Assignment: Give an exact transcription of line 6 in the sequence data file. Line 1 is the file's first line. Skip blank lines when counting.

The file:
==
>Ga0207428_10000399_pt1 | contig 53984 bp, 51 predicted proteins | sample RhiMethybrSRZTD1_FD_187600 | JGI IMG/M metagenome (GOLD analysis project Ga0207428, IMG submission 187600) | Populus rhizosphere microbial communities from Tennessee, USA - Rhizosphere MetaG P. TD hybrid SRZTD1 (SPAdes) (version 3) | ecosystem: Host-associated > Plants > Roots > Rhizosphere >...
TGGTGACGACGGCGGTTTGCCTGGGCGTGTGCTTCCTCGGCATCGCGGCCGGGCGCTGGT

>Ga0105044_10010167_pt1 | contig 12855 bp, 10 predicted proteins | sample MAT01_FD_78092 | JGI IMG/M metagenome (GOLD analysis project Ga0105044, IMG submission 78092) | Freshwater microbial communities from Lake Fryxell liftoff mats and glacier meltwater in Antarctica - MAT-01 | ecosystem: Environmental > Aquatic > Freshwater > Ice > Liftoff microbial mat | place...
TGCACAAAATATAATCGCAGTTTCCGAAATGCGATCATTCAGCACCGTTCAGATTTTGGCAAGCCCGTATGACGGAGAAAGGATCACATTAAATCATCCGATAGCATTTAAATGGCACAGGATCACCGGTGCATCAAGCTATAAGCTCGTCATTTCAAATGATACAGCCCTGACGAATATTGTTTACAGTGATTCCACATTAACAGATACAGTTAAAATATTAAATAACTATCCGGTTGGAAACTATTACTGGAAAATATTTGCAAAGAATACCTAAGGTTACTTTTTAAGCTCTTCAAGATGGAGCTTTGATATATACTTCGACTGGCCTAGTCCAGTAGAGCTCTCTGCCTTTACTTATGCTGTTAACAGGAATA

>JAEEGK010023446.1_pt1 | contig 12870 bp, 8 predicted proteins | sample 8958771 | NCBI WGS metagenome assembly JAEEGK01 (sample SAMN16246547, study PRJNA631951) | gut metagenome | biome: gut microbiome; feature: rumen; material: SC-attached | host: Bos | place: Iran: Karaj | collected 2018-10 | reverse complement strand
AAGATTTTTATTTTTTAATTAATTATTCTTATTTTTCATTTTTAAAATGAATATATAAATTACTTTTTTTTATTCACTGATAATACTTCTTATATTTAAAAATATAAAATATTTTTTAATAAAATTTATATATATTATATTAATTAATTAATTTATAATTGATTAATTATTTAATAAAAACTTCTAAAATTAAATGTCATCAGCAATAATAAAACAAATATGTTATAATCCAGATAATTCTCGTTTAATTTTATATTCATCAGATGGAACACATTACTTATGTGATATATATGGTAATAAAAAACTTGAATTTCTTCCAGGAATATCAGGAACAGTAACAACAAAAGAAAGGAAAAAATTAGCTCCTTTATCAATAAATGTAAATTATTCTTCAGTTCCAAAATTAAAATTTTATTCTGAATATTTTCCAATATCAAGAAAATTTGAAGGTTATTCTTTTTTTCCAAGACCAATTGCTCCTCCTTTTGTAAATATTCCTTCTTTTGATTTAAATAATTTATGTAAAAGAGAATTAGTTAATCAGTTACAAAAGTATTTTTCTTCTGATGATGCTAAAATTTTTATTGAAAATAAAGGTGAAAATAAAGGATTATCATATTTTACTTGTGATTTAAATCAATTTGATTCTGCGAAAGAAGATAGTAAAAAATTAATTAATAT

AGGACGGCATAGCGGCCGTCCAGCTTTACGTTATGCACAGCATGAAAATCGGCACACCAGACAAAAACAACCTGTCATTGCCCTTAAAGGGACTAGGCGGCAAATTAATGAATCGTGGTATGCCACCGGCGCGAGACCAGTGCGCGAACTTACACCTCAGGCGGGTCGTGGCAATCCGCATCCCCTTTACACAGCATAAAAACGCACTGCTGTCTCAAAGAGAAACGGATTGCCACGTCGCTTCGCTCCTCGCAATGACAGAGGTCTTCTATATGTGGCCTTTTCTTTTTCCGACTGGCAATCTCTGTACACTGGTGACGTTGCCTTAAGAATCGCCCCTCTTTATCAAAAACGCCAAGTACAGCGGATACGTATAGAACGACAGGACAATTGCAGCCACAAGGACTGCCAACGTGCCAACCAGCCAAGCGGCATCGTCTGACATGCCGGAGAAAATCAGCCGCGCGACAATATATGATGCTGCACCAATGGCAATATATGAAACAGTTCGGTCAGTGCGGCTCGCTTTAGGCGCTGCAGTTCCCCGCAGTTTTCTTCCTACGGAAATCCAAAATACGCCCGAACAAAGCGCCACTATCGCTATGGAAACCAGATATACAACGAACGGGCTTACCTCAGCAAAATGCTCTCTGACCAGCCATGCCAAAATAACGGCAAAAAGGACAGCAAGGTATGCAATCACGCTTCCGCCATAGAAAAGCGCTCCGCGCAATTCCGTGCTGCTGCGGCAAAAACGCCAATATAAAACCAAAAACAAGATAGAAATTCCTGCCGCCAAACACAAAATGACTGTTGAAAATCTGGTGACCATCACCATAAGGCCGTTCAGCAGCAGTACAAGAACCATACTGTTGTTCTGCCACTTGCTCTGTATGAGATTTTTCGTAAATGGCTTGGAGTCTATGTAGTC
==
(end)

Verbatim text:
AAGATTTTTATTTTTTAATTAATTATTCTTATTTTTCATTTTTAAAATGAATATATAAATTACTTTTTTTTATTCACTGATAATACTTCTTATATTTAAAAATATAAAATATTTTTTAATAAAATTTATATATATTATATTAATTAATTAATTTATAATTGATTAATTATTTAATAAAAACTTCTAAAATTAAATGTCATCAGCAATAATAAAACAAATATGTTATAATCCAGATAATTCTCGTTTAATTTTATATTCATCAGATGGAACACATTACTTATGTGATATATATGGTAATAAAAAACTTGAATTTCTTCCAGGAATATCAGGAACAGTAACAACAAAAGAAAGGAAAAAATTAGCTCCTTTATCAATAAATGTAAATTATTCTTCAGTTCCAAAATTAAAATTTTATTCTGAATATTTTCCAATATCAAGAAAATTTGAAGGTTATTCTTTTTTTCCAAGACCAATTGCTCCTCCTTTTGTAAATATTCCTTCTTTTGATTTAAATAATTTATGTAAAAGAGAATTAGTTAATCAGTTACAAAAGTATTTTTCTTCTGATGATGCTAAAATTTTTATTGAAAATAAAGGTGAAAATAAAGGATTATCATATTTTACTTGTGATTTAAATCAATTTGATTCTGCGAAAGAAGATAGTAAAAAATTAATTAATAT